Sandy Hook Claims Against Gunmakers Advance

     BRIDGEPORT, Conn. (CN) — Victims of the 2012 mass shooting at Sandy Hook Elementary School persuaded a Connecticut judge to advance their case against gunmakers Thursday.
     The dispute boils down to one of immunity, Judge Barbara Bellis said, but it is premature in proceedings to determine whether it applies.
     “We are thrilled that the gun companies’ motion to dismiss was denied,” said Josh Koskoff, an attorney for the families with Koskoff, Koskoff and Bieder. “The families look forward to continuing their fight in court.”
     The victory may be short-lived, however, as the gun manufacturers could restyle their objections with a motion to strike under the Protection of Lawful Commerce in Arms Act.
     While the motion to dismiss involved a challenge the court’s jurisdiction, the motion to strike under the PLCAA would go to the merits of the case, including whether Connecticut’s Unfair Trade Practices Act applies to the sale or marketing of firearms.
     President George W. Bush signed the PLCAA, which includes exceptions from liability for gun manufacturers and sellers, after passage by Congress in 2005.
     Attorneys for the defendants, which include Bushmaster Firearms and Remington Arms Co., have not returned requests for comment.
     Sandy Hook killer Adam Lanza had been carrying a Bushmaster XM15-E2S rifle, a model of the AR-15, when he executed 26 children and teachers in Newton, Conn., on Dec. 14, 2012.
     Survivors of the shooting and their families allege that the makers and sellers of the Bushmaster XM15-E2S “know that civilians are unfit to operate AR-15s, and yet continue selling the Bushmaster XM15-E2S to the civilian market, disregarding the unreasonable risks that the weapon poses.”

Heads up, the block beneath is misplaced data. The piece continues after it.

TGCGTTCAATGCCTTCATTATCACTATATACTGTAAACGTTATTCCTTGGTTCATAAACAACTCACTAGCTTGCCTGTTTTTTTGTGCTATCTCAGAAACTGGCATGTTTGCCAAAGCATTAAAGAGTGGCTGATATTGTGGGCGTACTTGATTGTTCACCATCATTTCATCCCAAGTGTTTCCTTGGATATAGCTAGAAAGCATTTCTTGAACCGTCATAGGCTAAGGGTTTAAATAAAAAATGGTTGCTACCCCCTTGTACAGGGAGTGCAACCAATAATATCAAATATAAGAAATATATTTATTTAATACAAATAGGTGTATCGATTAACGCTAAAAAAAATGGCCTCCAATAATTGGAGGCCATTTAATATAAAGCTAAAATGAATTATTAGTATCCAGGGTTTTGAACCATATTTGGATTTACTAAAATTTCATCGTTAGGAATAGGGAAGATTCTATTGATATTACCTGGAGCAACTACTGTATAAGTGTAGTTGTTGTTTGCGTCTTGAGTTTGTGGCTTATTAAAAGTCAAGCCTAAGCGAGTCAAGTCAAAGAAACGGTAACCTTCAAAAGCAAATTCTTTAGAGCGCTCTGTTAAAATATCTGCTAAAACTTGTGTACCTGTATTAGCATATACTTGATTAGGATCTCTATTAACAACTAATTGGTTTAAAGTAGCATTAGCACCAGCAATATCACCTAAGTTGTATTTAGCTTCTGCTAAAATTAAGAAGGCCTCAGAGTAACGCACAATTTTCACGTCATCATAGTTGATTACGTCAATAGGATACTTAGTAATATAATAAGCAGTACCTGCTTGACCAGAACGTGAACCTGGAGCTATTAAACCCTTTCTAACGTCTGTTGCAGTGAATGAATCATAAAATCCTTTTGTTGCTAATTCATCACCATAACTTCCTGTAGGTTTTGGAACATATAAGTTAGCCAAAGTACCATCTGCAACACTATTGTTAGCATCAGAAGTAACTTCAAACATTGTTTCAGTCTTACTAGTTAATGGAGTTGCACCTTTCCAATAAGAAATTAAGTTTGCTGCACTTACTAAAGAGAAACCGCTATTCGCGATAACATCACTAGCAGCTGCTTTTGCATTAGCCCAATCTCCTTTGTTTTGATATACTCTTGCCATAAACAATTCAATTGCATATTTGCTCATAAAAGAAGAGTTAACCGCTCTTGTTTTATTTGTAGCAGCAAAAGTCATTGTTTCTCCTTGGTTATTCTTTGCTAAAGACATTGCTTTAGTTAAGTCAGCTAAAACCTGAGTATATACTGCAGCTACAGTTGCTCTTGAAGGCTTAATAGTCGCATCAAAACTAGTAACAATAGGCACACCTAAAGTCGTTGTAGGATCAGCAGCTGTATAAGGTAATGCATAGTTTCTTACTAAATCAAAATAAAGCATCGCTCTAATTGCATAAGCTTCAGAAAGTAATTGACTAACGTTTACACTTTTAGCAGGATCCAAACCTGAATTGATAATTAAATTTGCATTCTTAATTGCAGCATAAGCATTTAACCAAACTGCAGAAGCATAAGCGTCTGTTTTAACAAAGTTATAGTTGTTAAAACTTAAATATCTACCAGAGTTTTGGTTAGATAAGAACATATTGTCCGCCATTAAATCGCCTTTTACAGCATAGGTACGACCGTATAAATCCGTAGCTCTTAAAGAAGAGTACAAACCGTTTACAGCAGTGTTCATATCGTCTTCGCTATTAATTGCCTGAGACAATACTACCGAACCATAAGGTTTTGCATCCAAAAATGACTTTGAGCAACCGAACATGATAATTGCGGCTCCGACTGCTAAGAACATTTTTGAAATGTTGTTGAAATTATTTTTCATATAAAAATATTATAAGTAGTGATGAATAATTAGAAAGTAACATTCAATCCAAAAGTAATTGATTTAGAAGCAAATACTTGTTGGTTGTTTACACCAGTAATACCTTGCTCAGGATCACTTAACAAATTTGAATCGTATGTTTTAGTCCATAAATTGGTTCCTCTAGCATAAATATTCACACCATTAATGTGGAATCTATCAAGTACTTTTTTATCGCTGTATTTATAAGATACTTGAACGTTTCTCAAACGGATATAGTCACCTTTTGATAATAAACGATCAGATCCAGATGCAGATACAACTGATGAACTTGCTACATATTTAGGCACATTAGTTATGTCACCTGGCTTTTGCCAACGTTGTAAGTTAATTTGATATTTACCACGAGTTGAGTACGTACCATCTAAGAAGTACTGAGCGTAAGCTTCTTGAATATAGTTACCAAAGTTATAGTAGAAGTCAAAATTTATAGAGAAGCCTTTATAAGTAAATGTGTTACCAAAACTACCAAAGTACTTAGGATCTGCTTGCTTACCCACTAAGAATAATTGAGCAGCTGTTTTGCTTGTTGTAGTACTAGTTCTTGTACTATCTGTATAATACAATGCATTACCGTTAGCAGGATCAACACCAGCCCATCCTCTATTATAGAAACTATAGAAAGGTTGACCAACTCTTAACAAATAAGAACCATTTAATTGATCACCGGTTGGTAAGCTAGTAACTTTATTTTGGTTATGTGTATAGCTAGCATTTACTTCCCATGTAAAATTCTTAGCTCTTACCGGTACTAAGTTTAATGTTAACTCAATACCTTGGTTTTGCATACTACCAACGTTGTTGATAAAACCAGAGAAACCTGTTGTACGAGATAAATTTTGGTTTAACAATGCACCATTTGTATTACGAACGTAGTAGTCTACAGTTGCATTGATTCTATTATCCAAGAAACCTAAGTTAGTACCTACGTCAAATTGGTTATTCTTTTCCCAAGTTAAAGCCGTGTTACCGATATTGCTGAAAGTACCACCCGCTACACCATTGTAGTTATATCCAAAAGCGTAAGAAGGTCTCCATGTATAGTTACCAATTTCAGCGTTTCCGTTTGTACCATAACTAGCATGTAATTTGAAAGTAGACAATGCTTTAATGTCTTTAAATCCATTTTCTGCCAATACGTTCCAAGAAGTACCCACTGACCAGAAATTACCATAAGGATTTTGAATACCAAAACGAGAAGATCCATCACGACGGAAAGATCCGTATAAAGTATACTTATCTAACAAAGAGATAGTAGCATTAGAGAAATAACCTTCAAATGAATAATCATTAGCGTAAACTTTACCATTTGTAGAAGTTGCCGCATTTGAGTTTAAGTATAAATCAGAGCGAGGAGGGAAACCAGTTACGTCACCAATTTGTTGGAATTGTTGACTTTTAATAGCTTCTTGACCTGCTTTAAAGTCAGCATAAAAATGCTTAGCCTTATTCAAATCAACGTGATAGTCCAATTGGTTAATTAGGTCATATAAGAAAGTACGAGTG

The rifle was purchased legally by Nancy Lanza, Adam’s mother, whom he shot and killed at their Newtown home before going to the school a few miles away.
     Lanza killed himself as police arrived.
     Statements applauding the ruling Thursday came from the Brady Campaign to Prevent Gun Violence, Connecticut Gov. Dannel Malloy and Democratic presidential candidate Hillary Clinton.
     The Brady Campaign’s Dan Gross said the victims’ families “deserve their day in court and we are pleased that at least for now they’ll get it, despite the defendants’ best efforts to derail this case. “
     Malloy noted that Connecticut has “the toughest gun laws in the nation for a reason.”
     “The gun industry should not have protections that no other industry in America sees,” he added. “This is a victory for the families and a victory for those who stand for commonsense gun laws.”
     Clinton issued her statement condemning the PLCAA as she gears up to debate Bernie Sanders in Brooklyn this evening, just days before New York’s presidential primary.
     The former secretary of state has made much of the fact that Sanders voted for the PLCAA, a law she says lets “irresponsible gunmakers” duck accountability.
     “Unfortunately, PLCAA — the sweeping immunity law that protects gun manufacturers and dealers — still remains a major obstacle for these families and others seeking to hold these gun companies accountable,” Clinton said. “That is why, as president, I would lead the charge to repeal this law. Nothing can make these families whole again after losing their children and loved ones in Sandy Hook, but they deserve a president who will fight for them, and I am committed to doing just that.”

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